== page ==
Massachusetts lawmakers are racing against the clock to hand over a sports betting resolution to Gov. Charlie Baker. There is pending legislation in both the House and Senate, though some residents worry that an official sportsbook authorization might not make the July 31st deadline.
A Lengthy Battle For Betting
The state has been pushing for sweeping changes to its laws against gambling since 2019. Last summer, Sen. Eric Lesser told reporters that his chamber was “ready” to approve an earlier sportsbook measure.
Nonetheless, differences in opinion on issues such as collegiate betting, tax rates, and licensing costs have brought progress to a screeching halt.
Finding themselves in the thick of election season, lawmakers may encounter other obstacles that stop such legislation from going forward.
The general focus has been on H3993, a House proposal for legal mobile sportsbooks as well as retail options. The measure would provide approvals for amateur and professional event wagering in exchange for 15% of all earned revenues.
Sportsbook Legislation Falls Short
However, the Senate has expressed that this approach is more favorable for operators than it is for residents. Opposing members have argued that the bill’s structure will not create substantial revenue returns.
The upper chamber is pushing for limitations on banking, increased taxes, and, most importantly, an embargo on wagering for college sports. Over in the House, advocates for an unrestricted betting format claim that the Senate’s angle is too paternalistic.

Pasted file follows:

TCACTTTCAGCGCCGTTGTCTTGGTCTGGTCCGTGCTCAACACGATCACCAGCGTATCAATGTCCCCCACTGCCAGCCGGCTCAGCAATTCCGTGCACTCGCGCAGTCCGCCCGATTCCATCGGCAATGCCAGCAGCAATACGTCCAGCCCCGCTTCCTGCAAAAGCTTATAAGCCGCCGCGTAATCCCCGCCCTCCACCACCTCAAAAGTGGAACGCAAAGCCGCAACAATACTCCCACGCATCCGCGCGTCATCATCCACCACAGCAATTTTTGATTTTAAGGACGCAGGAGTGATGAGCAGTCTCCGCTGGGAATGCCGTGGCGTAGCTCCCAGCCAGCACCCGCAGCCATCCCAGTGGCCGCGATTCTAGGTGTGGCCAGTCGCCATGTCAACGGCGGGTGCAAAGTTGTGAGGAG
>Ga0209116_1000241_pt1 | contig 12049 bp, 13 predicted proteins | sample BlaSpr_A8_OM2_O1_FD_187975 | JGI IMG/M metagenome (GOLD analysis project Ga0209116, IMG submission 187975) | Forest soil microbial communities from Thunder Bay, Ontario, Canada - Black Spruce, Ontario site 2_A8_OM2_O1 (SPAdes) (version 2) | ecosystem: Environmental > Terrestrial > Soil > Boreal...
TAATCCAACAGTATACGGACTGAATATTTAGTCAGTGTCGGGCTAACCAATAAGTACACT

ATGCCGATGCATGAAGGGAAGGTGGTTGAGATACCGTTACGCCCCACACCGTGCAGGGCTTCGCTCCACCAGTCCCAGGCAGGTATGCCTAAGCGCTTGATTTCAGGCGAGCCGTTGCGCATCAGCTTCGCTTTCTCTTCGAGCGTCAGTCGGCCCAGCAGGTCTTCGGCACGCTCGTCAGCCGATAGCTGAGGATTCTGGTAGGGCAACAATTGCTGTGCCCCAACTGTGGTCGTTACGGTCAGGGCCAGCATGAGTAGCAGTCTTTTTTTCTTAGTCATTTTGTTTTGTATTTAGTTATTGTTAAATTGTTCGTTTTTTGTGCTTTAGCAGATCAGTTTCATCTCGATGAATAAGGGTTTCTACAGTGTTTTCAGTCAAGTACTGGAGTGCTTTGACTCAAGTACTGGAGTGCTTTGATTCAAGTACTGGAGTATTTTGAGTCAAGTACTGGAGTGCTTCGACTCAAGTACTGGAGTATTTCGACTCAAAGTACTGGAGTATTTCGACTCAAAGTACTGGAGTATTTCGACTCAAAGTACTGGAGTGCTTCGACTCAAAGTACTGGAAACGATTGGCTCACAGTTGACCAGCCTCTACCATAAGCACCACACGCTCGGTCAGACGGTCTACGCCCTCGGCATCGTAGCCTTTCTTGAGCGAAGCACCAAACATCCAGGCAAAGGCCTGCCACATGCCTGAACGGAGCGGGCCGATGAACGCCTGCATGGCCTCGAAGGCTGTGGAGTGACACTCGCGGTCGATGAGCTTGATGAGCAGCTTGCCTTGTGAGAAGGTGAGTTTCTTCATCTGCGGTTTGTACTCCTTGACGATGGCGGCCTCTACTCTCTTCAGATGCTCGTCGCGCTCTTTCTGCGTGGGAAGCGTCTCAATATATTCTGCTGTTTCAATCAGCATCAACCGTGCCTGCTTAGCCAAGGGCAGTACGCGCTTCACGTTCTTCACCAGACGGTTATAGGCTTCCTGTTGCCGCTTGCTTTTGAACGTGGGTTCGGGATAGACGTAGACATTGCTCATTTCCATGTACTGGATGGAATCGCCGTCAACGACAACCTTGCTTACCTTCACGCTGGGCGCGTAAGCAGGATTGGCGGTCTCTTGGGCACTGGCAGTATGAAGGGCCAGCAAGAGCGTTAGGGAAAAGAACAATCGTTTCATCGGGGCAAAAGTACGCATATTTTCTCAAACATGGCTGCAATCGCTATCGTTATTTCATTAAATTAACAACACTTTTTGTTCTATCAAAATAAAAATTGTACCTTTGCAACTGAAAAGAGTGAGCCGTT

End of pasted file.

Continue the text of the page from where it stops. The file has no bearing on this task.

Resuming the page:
Sen. Eric Lesser has been a vocal opponent of H3393, asserting that collegiate betting options are harmful to the integrity of the game. In October, Lesser said,
“Obviously, March Madness and the bowl games are big business. A lot of people bet on that… We’re not denying reality, but there also needs to be an acknowledgment on the other side of that that it is different when you’re dealing with 18- and 19-year-old unpaid college athletes versus pro teams.”
But the public is getting tired of waiting for movement at the top. In January, a coalition of almost 90 local businesses submitted a letter to the Senate urging officials to pass S264. The measure gained popularity last year but died sometime in March of 2021.
Even so, these businesses have made it clear that they want to be included in future sports betting legislation and that they want a proposal passed soon.
Back To The Discussion Table
Subcommittees from both chambers are set to meet and discuss the proposed sports betting measures in the coming weeks.
Reps. Aaron Michlewitz, David Muradian, and Jerald Parisella as well as Sens. Eric Lesser, Patrick O’Connor, and Michael Rodrigues will make virtual appearances on Thursday afternoon to restart negotiations.
Given that Sen. Eric Lesser has founded a gubernatorial run on the premise of turning Massachusetts into a legal sports betting state, these talks will be essential to securing the seat in November.
To stay in the loop on Massachusetts sports betting legislation, be sure to come back and visit us here at SBL.